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'SPHERES' Tether Slosh Flight Hardware Delivered to Cargo Mission Contract for SpaceX CRS-13 Launch December 4th
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'SPHERES' Tether Slosh Flight Hardware Delivered to Cargo Mission Contract for SpaceX CRS-13 Launch December 4th

The Synchronized Position, Hold, Engage, Reorient Experimental Satellites (SPHERES) project has delivered the SPHERES Tether Slosh flight hardware to the Cargo Mission Contract for launch on SpaceX Commercial Resupply Service mission 13 (CRS-13) on December 4th. The SPHERES Tether Slosh investigation will take hardware from different projects and make efficient reuse of already existing hardware by combining hardware for an entirely new investigation.

Using two SPHERES satellites pulling a liquid sloshing tank inside the International Space Station’s (ISS) Japanese Experiment Module (JEM), the combined hardware will be used to investigate fluid dynamics and modeling techniques related to liquid sloshing in space vehicles. Acceleration data measurements will be taken via the Airbus-developed European Space Agency (ESA) / DLR (German space agency) WIreless SEnsor NETwork (WISENET) system, which will transfer the data via the MagVector facility in the Columbus Laboratory on ISS directly to the Engineering Support Center at Airbus Defense and Space (DS) in Bremen. At the same time, the SPHERES-generated data will be routed to the Massachusetts Institute of Technology (MIT) and NASA Ames.

Project teams stretch from Airbus DS Bremen and ESA’s Columbus Control Center (Col-CC) in Oberpfaffenofen, Germany, to the Florida Institute of Technology (FIT), the Massachusetts Institute of Technology (MIT), NASA Kennedy Space Center, ISS teams and Airbus DS Space Systems in Houston, NASA Marshall Space Flight Center’s Payload Operations Integration Center (POIC) in Huntsville, Alabama, and NASA Ames in California. At the Agency level — as an excellent example of international and interdisciplinary cooperation — it involves NASA and ESA/DLR assets in consideration of an Increment 48-49 ISS top-four crew recommendation to “Promote cross-agency use of experiment facilities through funding joint efforts, continue to encourage scientific collaboration, and reduce barriers to using International Partnership (IP) core facilities”.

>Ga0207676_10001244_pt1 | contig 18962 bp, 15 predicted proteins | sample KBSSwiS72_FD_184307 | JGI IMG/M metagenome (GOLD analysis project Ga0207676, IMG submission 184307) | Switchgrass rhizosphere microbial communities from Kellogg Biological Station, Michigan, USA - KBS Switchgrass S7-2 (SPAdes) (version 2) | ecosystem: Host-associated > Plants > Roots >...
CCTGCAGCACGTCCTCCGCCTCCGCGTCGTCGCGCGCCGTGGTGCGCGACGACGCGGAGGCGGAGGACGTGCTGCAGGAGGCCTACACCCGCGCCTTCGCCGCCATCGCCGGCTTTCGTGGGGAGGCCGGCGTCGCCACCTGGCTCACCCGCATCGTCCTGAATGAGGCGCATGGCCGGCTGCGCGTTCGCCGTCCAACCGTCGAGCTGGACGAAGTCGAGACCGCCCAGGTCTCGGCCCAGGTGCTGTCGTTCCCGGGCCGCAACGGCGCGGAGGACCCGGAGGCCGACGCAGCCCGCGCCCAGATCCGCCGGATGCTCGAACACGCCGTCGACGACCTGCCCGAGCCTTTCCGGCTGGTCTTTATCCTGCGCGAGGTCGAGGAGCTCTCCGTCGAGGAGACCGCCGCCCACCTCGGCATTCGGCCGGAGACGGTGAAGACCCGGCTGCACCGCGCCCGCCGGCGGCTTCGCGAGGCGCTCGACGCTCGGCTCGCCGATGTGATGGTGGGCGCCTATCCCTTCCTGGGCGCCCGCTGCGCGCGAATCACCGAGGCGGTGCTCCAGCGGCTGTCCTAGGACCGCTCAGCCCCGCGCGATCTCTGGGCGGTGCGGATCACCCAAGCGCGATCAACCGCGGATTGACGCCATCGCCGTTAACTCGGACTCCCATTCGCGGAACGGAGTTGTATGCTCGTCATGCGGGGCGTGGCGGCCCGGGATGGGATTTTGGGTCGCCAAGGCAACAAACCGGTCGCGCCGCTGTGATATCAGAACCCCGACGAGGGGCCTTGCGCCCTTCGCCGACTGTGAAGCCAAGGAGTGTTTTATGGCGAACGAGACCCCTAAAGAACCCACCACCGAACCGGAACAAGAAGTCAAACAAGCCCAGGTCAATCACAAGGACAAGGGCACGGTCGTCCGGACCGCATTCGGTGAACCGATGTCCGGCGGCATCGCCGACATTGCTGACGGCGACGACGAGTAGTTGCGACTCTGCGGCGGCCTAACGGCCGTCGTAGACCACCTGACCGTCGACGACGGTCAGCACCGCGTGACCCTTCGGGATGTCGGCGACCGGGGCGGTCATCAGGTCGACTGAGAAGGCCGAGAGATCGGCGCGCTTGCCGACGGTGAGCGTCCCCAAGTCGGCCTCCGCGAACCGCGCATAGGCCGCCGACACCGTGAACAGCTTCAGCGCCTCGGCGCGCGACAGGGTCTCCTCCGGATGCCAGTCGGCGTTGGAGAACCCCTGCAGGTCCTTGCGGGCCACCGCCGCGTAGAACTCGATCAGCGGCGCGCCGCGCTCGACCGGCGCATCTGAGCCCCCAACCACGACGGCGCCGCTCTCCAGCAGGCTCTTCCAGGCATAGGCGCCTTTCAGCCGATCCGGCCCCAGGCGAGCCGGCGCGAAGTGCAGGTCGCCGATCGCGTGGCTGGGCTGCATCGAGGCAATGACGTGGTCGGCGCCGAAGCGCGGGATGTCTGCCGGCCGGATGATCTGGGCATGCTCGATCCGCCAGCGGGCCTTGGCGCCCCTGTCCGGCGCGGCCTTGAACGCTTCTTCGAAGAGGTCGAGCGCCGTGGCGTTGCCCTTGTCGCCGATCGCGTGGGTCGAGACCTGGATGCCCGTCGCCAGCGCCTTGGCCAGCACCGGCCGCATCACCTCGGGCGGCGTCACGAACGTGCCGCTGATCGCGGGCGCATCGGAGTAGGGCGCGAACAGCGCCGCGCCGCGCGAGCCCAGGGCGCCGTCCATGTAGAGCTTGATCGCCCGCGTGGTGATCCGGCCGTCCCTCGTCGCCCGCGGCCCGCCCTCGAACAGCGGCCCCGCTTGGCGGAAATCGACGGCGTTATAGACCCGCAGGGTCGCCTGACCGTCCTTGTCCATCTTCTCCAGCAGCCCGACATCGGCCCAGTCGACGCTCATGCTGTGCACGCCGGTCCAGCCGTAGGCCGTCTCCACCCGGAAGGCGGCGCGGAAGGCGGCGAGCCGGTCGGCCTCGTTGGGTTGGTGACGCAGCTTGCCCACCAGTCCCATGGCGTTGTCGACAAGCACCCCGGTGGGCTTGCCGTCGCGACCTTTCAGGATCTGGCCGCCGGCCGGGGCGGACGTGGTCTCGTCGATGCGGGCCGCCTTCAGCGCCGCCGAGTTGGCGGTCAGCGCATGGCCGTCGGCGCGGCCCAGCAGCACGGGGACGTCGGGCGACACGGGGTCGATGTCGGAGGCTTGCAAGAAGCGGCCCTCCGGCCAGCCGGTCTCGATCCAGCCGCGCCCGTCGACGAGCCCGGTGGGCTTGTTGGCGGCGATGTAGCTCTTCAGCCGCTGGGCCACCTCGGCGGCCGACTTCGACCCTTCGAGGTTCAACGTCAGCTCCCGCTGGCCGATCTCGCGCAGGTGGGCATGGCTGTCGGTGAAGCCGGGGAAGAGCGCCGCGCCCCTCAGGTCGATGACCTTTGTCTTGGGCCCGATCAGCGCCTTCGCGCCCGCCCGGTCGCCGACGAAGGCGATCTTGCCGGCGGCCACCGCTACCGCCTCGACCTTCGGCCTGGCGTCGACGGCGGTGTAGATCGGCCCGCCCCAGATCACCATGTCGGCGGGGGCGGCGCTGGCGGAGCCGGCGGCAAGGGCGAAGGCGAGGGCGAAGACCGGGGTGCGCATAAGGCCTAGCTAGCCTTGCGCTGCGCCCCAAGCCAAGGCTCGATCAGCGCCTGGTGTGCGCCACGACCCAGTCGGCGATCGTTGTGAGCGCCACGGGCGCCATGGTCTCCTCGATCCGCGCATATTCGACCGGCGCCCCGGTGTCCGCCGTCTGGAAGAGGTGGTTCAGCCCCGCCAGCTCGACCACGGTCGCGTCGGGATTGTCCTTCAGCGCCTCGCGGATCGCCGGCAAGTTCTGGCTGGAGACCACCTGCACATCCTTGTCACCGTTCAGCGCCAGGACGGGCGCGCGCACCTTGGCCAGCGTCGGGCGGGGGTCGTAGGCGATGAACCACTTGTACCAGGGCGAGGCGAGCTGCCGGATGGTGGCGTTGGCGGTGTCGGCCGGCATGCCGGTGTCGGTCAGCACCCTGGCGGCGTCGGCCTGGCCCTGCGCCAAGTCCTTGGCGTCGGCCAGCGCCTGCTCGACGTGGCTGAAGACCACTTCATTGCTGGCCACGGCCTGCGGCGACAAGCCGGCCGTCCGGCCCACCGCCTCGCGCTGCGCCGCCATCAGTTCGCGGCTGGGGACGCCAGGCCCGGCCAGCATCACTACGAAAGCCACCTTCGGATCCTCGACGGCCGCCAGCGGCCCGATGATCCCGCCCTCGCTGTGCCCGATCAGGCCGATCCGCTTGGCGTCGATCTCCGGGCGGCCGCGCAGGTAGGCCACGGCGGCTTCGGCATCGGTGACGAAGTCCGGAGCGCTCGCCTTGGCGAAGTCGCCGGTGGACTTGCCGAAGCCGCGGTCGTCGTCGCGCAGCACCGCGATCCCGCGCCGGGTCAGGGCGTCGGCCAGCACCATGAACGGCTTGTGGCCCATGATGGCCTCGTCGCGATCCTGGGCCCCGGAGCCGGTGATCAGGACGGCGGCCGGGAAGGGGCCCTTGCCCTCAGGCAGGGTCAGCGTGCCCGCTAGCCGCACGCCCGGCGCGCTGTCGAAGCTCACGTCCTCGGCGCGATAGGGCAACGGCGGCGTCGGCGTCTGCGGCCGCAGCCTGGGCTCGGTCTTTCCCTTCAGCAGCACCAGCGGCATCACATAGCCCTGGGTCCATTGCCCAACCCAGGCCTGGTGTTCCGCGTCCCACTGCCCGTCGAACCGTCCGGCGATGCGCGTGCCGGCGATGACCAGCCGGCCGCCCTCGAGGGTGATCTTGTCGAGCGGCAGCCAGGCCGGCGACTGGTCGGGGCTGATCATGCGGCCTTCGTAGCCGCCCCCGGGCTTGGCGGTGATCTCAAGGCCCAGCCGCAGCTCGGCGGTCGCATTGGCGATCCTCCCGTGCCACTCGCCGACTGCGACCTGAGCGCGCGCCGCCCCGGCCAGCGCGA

Due to the incredible support received from the entire team, this milestone was able to be met only five months after the ISS and Airbus DS teams had their formal kickoff.

BACKGROUND: SPHERES are bowling ball-sized spherical satellites with power, propulsion, computers, and navigation that can be used for inspections, maintenance, spacecraft assembly, and other intravehicular operations. ISS has been using three of them to conduct science and test a diverse array of hardware and software for more than a decade.

The SPHERES Tether Demonstration project onboard ISS will help with understanding tethering dynamics to capture loose objects and “space tug” chase vehicles in zero gravity. With this new capability, researchers will be able to improve computer programs and modeling needed for free-flying satellites to remove space debris and capture scientific samples from planetary objects on future deep space missions. The SPHERES Tether is a new integrated payload designed and developed by Airbus DS in collaboration with NASA and the MIT. After completing thorough research and development phases, the Tether hardware was launched April 8, 2016, on the SpaceX CRS-8 mission to ISS. On December 1, Expedition 50 crew members, Commander Shane Kimbrough and European Space Agency (ESA) Astronaut Thomas Pesquet, performed a successful SPHERES Tether Checkout test session with two different tethers - a nylon monofilament and a Kevlar thread.

The SPHERES Slosh investigation examines the way liquids move inside containers in a microgravity environment. The phenomena and mechanics associated with such liquid movement are still not well understood and are very different than our common experiences with a cup of coffee on Earth. Rockets deliver satellites to space using liquid fuels as a power source, and this investigation plans to improve our understanding of how propellants within rockets behave in order to increase the safety and efficiency of future vehicle designs.

NASA PROGRAM FUNDING: SPHERES is funded by the Advanced Exploration Systems (AES) program, Human Exploration and Operations Mission Directorate (HEOMD).

ARC SPHERES TEAM: Jonathan Barlow, Jose Benavides, Jose Cortez, Robert Hanson, Simeon Kanis, Aric Katterhagen, Don Soloway, and Andres Vargas

POINT OF CONTACT: Jose Benavides, jose.v.benavides@nasa.gov

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